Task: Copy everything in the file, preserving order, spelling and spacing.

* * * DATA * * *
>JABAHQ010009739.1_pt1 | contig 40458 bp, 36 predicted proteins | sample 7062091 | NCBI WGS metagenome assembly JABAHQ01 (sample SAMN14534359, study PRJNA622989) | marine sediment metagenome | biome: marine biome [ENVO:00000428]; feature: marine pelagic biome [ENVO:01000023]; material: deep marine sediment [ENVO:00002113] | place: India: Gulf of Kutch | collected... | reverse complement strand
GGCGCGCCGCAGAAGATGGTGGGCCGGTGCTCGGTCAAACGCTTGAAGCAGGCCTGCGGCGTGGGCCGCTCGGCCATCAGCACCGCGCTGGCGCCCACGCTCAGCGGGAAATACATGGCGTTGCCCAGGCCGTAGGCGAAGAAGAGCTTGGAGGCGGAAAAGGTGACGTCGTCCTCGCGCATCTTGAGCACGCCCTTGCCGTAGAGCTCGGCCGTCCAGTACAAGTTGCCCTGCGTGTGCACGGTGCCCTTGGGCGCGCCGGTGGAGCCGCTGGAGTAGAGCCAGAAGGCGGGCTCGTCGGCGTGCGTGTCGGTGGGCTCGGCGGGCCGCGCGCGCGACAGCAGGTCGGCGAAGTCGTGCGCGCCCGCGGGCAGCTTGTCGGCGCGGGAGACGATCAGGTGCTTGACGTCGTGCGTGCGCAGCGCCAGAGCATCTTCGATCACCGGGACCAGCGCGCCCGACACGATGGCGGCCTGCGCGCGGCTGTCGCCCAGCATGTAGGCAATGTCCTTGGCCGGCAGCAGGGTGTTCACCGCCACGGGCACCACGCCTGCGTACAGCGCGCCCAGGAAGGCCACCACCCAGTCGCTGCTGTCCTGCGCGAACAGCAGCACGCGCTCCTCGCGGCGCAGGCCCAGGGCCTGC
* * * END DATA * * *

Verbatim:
>JABAHQ010009739.1_pt1 | contig 40458 bp, 36 predicted proteins | sample 7062091 | NCBI WGS metagenome assembly JABAHQ01 (sample SAMN14534359, study PRJNA622989) | marine sediment metagenome | biome: marine biome [ENVO:00000428]; feature: marine pelagic biome [ENVO:01000023]; material: deep marine sediment [ENVO:00002113] | place: India: Gulf of Kutch | collected... | reverse complement strand
GGCGCGCCGCAGAAGATGGTGGGCCGGTGCTCGGTCAAACGCTTGAAGCAGGCCTGCGGCGTGGGCCGCTCGGCCATCAGCACCGCGCTGGCGCCCACGCTCAGCGGGAAATACATGGCGTTGCCCAGGCCGTAGGCGAAGAAGAGCTTGGAGGCGGAAAAGGTGACGTCGTCCTCGCGCATCTTGAGCACGCCCTTGCCGTAGAGCTCGGCCGTCCAGTACAAGTTGCCCTGCGTGTGCACGGTGCCCTTGGGCGCGCCGGTGGAGCCGCTGGAGTAGAGCCAGAAGGCGGGCTCGTCGGCGTGCGTGTCGGTGGGCTCGGCGGGCCGCGCGCGCGACAGCAGGTCGGCGAAGTCGTGCGCGCCCGCGGGCAGCTTGTCGGCGCGGGAGACGATCAGGTGCTTGACGTCGTGCGTGCGCAGCGCCAGAGCATCTTCGATCACCGGGACCAGCGCGCCCGACACGATGGCGGCCTGCGCGCGGCTGTCGCCCAGCATGTAGGCAATGTCCTTGGCCGGCAGCAGGGTGTTCACCGCCACGGGCACCACGCCTGCGTACAGCGCGCCCAGGAAGGCCACCACCCAGTCGCTGCTGTCCTGCGCGAACAGCAGCACGCGCTCCTCGCGGCGCAGGCCCAGGGCCTGC